When Opportunity Taps
As a veteran of more than three decades in the suds trade, I had a backstage pass for many innovations in beer: the emergence of light beer, ice beer, dry beer, day-fresh beer, flavored beer, packaged draft, mini-kegs, aluminum bottles, beer food-pairing dinners and brewpubs. Now the craft segment and its variety of styles is all the rage, with double-digit growth for three years running, as reported at the NACS SOI Summit. Syndicated data suggests that c-stores are underdeveloped in craft, at less than 2% of category sales. In grocery, craft represents nearly four times what it does in convenience. How can the largest retail channel for beer not be the leader in this new trend?
Craft beer is about variety and selection—a lot of selection and a lot of variety. Satisfying this consumer requires a new, unique product offering that by nature has very slow turnover on an SKU-by-SKU basis. Consumer research suggests that there is significant experimentation on every shopping trip. Being a mile wide and an inch deep on styles is a critical success factor. For c-stores, more so than any other class of trade, space is your most precious resource. Conversely, c-store success in beer has been built on being 100% in stock on top sellers, which makes them a mile deep and an inch wide. This is a dilemma.
Cracking the code for this challenge is one that many retailers are attacking with proven methods. A fully balanced approach to space allocation, six-pack mix-and-match programs and the leveraging of beer vaults’ space have been critical elements in winning strategies. Retailers that have found success have done so without creating out-of-stocks on core, top-selling items. Innovation has also been key in finding what is old and making it new again.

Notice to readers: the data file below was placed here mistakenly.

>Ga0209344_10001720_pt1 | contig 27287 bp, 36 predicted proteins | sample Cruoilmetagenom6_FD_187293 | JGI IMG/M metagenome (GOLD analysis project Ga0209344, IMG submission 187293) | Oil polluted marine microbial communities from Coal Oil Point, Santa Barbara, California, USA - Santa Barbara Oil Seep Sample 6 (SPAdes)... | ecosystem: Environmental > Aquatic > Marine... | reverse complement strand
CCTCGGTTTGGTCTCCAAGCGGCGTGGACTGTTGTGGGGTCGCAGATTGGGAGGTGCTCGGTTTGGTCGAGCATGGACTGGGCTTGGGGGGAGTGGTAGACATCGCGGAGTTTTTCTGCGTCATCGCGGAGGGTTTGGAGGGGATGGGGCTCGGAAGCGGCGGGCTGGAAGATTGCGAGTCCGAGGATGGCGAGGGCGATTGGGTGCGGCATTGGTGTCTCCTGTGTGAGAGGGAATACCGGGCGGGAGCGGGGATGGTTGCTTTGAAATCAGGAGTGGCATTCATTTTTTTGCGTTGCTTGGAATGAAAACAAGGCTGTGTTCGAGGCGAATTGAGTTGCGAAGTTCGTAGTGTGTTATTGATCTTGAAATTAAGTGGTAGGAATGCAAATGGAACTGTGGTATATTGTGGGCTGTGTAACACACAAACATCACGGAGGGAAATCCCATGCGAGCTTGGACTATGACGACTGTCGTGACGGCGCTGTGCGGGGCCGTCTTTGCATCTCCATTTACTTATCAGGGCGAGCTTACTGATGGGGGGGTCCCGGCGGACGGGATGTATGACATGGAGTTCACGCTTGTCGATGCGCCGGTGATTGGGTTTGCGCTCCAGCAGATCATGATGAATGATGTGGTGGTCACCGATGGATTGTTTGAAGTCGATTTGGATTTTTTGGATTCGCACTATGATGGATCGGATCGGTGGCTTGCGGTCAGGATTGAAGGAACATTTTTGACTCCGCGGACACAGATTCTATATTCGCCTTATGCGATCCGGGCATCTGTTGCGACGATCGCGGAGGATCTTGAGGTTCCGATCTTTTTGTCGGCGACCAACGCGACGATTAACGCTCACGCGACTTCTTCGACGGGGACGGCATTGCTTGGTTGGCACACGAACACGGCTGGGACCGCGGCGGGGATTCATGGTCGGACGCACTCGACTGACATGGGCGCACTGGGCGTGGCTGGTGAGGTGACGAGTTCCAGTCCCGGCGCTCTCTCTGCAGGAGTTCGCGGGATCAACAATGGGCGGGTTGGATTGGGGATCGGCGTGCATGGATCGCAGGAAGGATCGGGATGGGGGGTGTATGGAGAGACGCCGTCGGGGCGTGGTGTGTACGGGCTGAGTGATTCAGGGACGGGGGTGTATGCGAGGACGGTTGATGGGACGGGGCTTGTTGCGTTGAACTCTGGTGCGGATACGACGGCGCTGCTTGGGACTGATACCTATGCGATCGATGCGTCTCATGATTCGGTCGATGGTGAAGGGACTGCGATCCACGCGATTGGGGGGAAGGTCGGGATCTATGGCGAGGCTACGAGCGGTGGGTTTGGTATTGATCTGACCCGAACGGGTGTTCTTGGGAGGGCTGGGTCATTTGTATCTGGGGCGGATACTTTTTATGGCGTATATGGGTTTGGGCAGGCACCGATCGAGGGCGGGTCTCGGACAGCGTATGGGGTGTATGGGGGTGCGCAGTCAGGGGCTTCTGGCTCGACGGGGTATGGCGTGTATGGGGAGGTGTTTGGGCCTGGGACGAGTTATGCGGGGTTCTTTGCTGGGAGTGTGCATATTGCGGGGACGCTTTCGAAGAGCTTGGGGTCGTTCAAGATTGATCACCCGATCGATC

On the Growl(er)
Back in the old days, great-grandpa used the neighborhood tavern as his stop for a cold adult beverage, a reward for a hard day’s work. That local tavern often made its draft beer available in a to-go package, poured and sealed on order, called a growler. This 64-ounce refreshment was beer at its best, fresh off the keg. In Europe, this is still the way many towns enjoy their take-home brew.
Today, c-stores play a similar role as the neighborhood daily stop for refreshment. Consider the channel’s growth in foodservice and beverages. Numbers revealed at the SOI Summit showed that in 2011, foodservice was the highest gross-profit category inside the store. Dispensed beverages provided a significant portion of this profit. C-stores know how to sell dispensed beverages. As the largest class of trade for beer, c-stores know how to sell beer.
Several national chains have begun to figure this out. Whole Foods, Duane Reade and Sunoco have all rolled out beer “growler” programs to create a whole new destination category. On a recent trip to the East Coast, I had the opportunity to visit some of these stores. As a beer lover who has long appreciated a great draft beer, it was rewarding to see this innovation. Offering a range of six to 14 “taps,” these retailers are driving new traffic with intrigue. Changing brands, styles of beer and collectible growler graphics are bringing customers back.
I am not certain that anyone is executing growlers perfectly yet, because there are many operational, legal, sourcing, merchandising, pricing and training issues that require developing best-practice models. Fresh draft is beer at its best, and consumers appear willing to pay for the opportunity to take it home. With retail prices ranging from $9.99 to $19.99 for a 64-ounce growler, there are obvious rewards to be garnered. Much like beer vaults, though, draft beer will not be for every store.
History shows that c-stores have owned the beer customer and dispensed beverages. A draft-beer growler program is merging these two core strengths. As Abe Lincoln said, “The best way to predict the future is to create it”—and the future is filled with untapped opportunity.